IT leaders can formalize citizen development by including different zones such as:
- Green zone – where citizen developers can create workflows and automation;
- Yellow zone – where citizen developers work with professional developers to build more robust applications and have a major say in the overall development process.
- Red zone – where citizen developers require IT oversight and approval to build complex and business-critical applications
They can create a center of excellence team (as mentioned in the second pointer) to build APIs or enable fusion teams with pro developers who work in both no-code and traditional development environments. This kind of collaboration and support is what differentiates no-code from Shadow IT.
Citizen development is all about creating an environment where business users can use no-code tools without the fear of being reprimanded. It ensures a learning path for non-technical individuals who want to actively build applications and aren’t satisfied playing the side role. Such a collaborative environment can give them the comfort of asking for help from power users and the IT community at large.
5. Have Communities of Practice in place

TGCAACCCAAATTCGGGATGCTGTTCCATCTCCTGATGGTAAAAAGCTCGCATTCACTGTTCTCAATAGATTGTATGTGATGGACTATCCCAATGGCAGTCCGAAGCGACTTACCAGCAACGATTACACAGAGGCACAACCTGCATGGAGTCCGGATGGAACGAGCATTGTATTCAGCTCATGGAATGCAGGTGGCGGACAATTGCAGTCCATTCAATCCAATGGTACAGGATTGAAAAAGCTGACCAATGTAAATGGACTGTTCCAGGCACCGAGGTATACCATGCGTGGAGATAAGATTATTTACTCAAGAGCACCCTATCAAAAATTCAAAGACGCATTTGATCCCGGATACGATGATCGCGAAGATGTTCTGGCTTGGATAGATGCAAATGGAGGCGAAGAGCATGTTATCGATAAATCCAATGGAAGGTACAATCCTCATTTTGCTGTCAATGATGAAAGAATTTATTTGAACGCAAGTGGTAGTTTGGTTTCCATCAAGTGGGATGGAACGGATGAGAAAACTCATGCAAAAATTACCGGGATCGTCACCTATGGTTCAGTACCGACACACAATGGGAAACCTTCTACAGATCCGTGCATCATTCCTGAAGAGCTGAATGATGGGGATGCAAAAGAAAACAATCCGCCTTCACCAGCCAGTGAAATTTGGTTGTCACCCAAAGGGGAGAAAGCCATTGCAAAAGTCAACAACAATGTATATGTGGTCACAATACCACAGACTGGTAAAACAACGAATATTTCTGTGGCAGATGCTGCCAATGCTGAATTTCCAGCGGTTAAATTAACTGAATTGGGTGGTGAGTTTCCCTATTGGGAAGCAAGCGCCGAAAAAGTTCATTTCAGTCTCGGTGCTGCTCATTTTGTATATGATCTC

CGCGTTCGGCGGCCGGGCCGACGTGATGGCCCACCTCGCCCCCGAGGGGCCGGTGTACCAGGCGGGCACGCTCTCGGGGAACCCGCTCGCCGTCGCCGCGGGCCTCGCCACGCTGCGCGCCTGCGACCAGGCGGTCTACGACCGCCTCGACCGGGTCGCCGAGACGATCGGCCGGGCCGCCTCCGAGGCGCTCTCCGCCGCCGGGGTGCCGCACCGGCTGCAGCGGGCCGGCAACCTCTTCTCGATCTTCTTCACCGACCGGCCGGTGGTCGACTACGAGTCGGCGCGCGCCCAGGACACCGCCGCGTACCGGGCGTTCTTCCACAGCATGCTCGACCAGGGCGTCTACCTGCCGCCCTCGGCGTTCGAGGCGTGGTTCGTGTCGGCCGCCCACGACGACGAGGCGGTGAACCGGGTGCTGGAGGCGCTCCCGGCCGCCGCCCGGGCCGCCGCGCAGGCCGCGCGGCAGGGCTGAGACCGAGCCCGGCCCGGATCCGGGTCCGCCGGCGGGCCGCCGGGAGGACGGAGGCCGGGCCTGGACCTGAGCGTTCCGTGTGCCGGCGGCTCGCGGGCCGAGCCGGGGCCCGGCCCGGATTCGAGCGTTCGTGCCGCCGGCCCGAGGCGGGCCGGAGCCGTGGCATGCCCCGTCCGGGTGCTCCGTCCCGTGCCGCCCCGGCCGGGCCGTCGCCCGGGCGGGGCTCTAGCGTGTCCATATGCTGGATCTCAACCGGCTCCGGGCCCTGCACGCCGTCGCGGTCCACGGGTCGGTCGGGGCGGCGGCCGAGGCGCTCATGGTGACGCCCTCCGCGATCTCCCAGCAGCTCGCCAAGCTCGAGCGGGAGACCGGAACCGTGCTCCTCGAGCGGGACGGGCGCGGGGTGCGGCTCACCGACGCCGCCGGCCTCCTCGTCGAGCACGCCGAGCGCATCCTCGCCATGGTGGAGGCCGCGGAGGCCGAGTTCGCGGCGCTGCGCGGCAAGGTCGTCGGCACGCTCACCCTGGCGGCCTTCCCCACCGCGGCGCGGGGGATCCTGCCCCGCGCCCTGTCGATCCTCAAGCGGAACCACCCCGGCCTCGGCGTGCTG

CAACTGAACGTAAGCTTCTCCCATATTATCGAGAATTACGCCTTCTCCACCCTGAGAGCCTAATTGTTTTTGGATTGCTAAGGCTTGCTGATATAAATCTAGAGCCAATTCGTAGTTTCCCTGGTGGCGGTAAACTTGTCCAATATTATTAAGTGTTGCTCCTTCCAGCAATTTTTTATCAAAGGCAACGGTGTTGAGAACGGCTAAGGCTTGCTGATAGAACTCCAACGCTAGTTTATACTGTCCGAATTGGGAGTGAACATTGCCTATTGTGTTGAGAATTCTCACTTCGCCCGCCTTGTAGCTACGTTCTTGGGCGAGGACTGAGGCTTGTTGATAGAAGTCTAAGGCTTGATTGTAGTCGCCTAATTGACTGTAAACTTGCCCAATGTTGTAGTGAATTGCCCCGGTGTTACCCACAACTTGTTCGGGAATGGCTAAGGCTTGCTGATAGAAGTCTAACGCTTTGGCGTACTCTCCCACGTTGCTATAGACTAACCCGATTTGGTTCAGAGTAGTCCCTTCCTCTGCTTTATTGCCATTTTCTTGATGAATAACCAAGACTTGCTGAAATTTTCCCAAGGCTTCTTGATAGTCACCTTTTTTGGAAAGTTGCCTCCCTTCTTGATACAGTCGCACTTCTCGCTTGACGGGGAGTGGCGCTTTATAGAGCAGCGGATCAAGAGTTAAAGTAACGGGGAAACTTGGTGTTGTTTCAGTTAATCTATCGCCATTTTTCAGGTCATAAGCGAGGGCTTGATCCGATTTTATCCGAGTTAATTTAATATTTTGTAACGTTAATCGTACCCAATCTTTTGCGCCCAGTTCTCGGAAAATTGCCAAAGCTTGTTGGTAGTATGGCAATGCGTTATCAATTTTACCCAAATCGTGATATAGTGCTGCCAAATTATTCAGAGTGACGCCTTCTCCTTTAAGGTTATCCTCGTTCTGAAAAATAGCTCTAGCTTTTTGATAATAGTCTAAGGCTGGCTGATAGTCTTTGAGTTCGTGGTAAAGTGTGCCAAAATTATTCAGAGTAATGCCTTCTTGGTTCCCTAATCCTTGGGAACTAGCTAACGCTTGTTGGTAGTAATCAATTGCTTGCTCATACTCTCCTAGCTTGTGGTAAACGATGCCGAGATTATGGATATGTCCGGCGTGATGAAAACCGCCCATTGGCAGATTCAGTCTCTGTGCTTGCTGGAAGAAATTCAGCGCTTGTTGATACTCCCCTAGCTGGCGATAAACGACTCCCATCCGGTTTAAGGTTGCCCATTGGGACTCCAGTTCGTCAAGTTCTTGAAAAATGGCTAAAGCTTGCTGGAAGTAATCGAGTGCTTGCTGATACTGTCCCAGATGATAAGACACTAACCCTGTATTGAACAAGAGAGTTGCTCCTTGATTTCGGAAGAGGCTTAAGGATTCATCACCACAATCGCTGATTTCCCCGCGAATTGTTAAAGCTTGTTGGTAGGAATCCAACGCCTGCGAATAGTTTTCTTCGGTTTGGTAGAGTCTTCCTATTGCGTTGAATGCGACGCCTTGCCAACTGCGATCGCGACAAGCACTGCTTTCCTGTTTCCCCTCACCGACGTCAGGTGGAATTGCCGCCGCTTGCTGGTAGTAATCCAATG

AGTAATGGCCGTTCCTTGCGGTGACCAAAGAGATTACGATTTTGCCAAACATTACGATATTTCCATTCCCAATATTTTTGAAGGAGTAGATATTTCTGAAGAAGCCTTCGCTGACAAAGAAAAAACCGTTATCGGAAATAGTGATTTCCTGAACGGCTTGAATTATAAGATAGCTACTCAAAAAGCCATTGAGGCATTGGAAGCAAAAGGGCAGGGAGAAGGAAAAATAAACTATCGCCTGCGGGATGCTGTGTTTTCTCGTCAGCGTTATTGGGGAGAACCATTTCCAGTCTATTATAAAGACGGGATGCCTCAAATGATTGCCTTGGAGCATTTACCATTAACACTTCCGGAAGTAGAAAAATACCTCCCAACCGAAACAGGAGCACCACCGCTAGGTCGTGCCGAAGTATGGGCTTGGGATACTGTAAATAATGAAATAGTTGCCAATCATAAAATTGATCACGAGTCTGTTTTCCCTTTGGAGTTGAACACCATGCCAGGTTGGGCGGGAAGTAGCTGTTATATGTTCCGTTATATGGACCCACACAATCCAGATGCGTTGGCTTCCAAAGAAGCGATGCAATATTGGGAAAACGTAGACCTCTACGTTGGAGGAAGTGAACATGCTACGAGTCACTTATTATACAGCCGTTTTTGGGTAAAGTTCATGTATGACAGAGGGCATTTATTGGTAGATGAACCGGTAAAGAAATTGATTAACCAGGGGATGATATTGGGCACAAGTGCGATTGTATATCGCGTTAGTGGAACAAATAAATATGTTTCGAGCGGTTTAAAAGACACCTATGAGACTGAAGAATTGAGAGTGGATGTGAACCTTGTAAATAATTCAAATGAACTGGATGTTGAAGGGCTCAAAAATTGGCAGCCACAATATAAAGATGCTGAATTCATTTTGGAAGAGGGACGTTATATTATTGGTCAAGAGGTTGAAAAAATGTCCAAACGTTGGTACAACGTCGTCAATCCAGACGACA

A community of practice is a group of people (both technical and non-technical) who “share a concern or a passion for something they do and learn how to do it better as they interact regularly.”
Collaboration and cross-functional coherence are the foundations of effective citizen development practices. In an organization, communities of practice promote both of these aspects. It encourages knowledge sharing among technical and non-technical teams, assisting them in establishing best practices and understanding each other’s future innovation plans. For example, business teams can discuss how they intend to use no-code platforms to build bespoke applications while reducing their reliance on technical personnel. This enables IT leaders, to allocate resources wisely and reduce the existing backlog.
Communities of practice can exist within organizations for a variety of topics such as operations, development, information security, regulatory compliance, and so on. To achieve the best results, the leadership team should discuss the group’s objectives and hold regular briefings and brainstorming sessions with all parties involved.
6. Don’t underestimate the value of reviews and metrics
Individual business users who are busy building their customized solutions are unlikely to pay enough heed to business metrics or any type of feedback mechanism. Introducing metrics such as “time is taken to complete a process” and ensuring regular reviews to track performance and analyze opportunities for further development can be beneficial. It can help IT teams identify and cease inefficient processes, as automating a bad process can accelerate bad outcomes.
No-code/low-code platforms can be leveraged to build process mining tools to determine inefficiencies or additional work that some citizen developers may be performing and help them prioritize their responsibilities. It will help them build apps that align with the larger strategic objective of the enterprise rather than building apps that provide makeshift solutions.